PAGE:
Monsanto Co. has agreed to pay $600,000 in fines for not reporting hundreds of uncontrolled releases of toxic chemicals at its eastern Idaho phosphate plant.
The U.S. Environmental Protection Agency and the U.S. Department of Justice on Thursday announced the agreement involving the biotechnology company's facilities.
Federal officials say the chemicals released are hazardous and can pose serious health risks. Monsanto in a statement noted there were no allegations that the releases exceeded state of federal standards, or that they contributed to any known health concerns in the Soda Springs area.
Federal officials said the releases occurred between 2006 and 2009, with the plant emitting hydrogen cyanide, sulfur dioxide, nitrogen oxides and mercury. Companies are required by law to report such releases immediately.
"Each of these chemicals are hazardous and can pose serious health risks to workers and the community if mishandled or released in an uncontrolled manner," federal officials said in a statement.
The Soda Springs facilities are operated by P4 Production LLC, a wholly owned Monsanto subsidiary. The company said it reconciled differences with the EPA, some as early as 2009, and received the EPA's violation notice in May 2011.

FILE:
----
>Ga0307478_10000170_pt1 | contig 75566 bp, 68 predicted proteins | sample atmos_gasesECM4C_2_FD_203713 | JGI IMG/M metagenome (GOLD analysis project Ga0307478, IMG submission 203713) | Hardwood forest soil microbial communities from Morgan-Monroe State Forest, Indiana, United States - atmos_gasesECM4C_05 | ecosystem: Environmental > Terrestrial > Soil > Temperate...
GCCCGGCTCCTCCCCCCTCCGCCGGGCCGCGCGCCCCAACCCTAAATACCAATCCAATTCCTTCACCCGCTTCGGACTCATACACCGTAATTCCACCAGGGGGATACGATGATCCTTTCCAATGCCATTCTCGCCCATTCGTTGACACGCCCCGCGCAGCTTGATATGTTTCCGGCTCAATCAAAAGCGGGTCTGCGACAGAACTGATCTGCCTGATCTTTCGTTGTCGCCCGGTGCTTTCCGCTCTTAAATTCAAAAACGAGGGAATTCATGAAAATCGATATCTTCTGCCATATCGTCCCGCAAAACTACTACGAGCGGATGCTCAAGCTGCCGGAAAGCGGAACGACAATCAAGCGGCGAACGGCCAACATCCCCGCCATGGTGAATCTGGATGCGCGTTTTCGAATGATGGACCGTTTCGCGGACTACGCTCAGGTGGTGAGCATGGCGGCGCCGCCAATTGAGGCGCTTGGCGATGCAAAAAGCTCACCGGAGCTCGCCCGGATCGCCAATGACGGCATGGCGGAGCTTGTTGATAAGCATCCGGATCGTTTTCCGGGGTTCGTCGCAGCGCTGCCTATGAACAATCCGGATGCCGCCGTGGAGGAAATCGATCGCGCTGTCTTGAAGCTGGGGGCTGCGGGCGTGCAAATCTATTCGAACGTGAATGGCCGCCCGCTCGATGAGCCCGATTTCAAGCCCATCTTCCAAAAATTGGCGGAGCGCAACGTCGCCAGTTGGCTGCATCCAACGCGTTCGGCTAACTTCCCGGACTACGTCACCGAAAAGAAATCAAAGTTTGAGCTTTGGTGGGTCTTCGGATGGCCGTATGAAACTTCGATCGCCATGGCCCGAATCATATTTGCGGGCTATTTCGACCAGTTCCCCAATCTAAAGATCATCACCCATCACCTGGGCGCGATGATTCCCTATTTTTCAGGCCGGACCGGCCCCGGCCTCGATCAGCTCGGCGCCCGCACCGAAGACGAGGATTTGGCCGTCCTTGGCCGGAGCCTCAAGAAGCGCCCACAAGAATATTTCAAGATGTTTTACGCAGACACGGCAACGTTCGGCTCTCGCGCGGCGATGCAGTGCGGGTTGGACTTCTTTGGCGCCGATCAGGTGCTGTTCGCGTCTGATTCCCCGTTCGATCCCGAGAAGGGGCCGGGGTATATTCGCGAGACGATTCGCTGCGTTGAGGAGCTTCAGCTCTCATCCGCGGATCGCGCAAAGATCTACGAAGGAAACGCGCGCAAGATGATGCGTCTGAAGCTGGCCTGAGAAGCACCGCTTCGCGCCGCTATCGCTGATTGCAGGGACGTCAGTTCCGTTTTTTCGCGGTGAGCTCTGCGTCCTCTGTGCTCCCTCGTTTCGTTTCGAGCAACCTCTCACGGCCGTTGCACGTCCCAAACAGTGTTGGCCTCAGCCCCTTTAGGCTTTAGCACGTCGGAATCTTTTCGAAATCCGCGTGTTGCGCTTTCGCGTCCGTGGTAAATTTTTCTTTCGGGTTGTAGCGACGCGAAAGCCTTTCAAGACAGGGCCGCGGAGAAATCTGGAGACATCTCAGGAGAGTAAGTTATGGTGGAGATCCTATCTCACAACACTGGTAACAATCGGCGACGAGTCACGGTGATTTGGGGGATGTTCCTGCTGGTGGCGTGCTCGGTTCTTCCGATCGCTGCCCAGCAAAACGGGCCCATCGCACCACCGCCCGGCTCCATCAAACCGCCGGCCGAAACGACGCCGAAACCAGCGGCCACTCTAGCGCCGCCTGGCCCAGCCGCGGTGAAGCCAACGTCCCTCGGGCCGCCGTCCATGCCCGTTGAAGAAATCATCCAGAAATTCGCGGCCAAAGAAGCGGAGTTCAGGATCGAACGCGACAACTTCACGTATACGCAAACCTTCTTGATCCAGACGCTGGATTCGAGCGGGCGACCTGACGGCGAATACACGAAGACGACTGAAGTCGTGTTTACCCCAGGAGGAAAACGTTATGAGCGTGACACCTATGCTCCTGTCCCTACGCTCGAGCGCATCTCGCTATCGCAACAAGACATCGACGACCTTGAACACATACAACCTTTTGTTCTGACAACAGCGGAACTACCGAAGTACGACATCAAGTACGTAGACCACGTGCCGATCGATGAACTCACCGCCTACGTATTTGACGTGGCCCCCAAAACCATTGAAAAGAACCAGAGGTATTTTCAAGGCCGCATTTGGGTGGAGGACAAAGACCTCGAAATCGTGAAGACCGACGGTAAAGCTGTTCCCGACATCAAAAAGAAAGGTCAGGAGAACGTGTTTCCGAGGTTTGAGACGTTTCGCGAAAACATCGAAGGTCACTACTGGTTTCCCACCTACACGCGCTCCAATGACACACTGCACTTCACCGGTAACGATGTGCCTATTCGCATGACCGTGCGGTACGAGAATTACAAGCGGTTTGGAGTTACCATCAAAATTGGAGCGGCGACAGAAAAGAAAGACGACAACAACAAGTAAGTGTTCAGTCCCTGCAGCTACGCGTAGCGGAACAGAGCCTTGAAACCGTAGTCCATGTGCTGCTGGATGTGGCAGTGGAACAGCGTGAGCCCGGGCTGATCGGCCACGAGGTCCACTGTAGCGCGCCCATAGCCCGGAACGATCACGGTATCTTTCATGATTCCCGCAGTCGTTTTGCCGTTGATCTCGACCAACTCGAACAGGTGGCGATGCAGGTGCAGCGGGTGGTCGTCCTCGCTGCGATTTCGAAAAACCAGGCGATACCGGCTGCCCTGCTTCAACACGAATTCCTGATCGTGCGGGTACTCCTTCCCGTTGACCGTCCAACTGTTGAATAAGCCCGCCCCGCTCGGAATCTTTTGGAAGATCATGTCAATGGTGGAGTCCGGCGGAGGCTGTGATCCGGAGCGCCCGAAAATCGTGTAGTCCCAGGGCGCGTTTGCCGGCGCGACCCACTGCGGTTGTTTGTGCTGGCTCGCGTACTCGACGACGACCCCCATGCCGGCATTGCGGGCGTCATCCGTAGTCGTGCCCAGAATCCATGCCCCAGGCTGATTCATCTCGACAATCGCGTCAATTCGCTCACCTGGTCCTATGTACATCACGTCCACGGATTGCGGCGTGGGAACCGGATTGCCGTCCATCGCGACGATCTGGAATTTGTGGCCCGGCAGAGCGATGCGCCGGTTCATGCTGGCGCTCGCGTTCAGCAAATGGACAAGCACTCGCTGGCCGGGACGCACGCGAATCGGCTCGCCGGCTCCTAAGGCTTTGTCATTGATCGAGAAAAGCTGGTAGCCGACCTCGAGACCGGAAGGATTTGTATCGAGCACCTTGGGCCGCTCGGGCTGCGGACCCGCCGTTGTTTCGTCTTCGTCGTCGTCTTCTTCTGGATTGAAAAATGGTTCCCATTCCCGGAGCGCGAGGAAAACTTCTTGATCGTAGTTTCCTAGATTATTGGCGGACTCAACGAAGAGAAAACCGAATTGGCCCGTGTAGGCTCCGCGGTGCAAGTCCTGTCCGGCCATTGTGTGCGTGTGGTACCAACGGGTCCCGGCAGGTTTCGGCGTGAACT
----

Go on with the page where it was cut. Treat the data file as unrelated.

"The protection of our employees, public health and the environment is always our No. 1 priority," said Roger Gibson, P4's vice president of operations. "As a long-time neighbor within the Soda Springs community, we care deeply about public health and the quality of our air, land and water, and we are committed to complying fully and transparently with all applicable laws and regulations."
Suzanne Powers, a compliance officer with the EPA, said the company came into compliance by reporting the releases that continue to occur. But instead of reporting on a daily basis, she said, the company has obtained a type of continuing release report, good for a year.
As for the chemicals being released, she said "they fall through the crack a little bit in terms of the Clean Air Act and how they're regulated."
That's because several of the chemicals aren't considered priority pollutants, EPA spokesman Mark MacIntyre said.
Monsanto has worked to improve air pollution controls at the plant, the company notes on its website, installing devices in 1987 and 2006 to limit emissions.